Third reading (Lords)
What is third reading?
Third reading in the Lords is the chance for members to ‘tidy up' a bill, concentrating on making sure the eventual law is effective and workable – without loopholes.
Before third reading takes place
Before third reading, amendments (changes) are gathered together and placed in order, then published in the ‘marshalled list'.
What happens at third reading?
Unlike the House of Commons, amendments can be made at third reading in the House of Lords, provided the issue has not been fully considered and voted on during either committee or report stage.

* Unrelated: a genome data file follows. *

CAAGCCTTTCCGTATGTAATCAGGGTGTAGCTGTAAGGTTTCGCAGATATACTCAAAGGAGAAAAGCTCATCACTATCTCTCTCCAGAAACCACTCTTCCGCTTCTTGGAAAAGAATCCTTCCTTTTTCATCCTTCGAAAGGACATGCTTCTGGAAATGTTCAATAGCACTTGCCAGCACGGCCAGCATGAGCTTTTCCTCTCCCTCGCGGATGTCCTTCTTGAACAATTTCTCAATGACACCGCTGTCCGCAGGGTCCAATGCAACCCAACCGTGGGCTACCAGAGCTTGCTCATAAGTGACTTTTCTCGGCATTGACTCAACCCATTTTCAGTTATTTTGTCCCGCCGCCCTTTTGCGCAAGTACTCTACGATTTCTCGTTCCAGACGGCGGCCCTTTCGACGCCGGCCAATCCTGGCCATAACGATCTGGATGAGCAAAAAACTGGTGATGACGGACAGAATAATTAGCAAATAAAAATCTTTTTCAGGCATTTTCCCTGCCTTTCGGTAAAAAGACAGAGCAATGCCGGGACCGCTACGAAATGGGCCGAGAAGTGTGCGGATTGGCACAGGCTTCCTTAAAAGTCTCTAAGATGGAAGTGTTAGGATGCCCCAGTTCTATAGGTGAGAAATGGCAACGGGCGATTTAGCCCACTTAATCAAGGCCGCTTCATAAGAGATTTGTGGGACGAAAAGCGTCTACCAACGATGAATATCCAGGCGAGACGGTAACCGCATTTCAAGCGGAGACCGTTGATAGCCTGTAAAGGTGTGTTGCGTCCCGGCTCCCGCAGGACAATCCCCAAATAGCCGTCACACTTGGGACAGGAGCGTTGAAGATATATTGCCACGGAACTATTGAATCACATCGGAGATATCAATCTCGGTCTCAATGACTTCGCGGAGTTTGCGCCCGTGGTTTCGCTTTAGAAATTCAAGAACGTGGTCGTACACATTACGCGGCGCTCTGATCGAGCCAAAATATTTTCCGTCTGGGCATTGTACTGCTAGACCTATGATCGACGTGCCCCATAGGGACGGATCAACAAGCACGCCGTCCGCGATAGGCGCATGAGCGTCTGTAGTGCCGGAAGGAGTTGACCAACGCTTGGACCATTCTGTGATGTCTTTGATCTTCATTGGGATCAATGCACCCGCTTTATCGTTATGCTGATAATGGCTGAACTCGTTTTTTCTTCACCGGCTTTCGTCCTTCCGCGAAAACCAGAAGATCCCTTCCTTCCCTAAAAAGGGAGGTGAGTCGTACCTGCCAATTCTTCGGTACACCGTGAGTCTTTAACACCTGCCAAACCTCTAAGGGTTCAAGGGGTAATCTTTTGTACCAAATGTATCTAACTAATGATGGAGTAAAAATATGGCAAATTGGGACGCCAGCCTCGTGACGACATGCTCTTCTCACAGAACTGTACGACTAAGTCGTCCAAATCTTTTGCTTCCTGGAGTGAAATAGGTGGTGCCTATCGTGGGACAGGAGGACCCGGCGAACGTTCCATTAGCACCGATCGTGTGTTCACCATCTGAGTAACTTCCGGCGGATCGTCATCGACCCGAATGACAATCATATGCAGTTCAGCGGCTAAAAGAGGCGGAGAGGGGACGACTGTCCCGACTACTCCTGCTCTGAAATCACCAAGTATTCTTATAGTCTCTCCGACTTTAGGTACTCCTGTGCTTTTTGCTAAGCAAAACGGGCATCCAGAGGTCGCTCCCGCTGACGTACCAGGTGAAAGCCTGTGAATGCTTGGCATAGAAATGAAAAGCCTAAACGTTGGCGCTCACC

Amendments at third reading are often used to clarify specific parts of the bill and to allow the government to make good any promises of changes they made at earlier stages of the passage of a bill.
What happens after third reading?
If the bill started in the Lords, it goes to the House of Commons for its first reading. The Commons reprints the bill with the Lords amendments.
If the bill began in the Commons, it is sent back after third reading in the Lords for consideration of Lords amendments, or, if there have been no amendments in the Lords, is sent to the monarch for royal assent.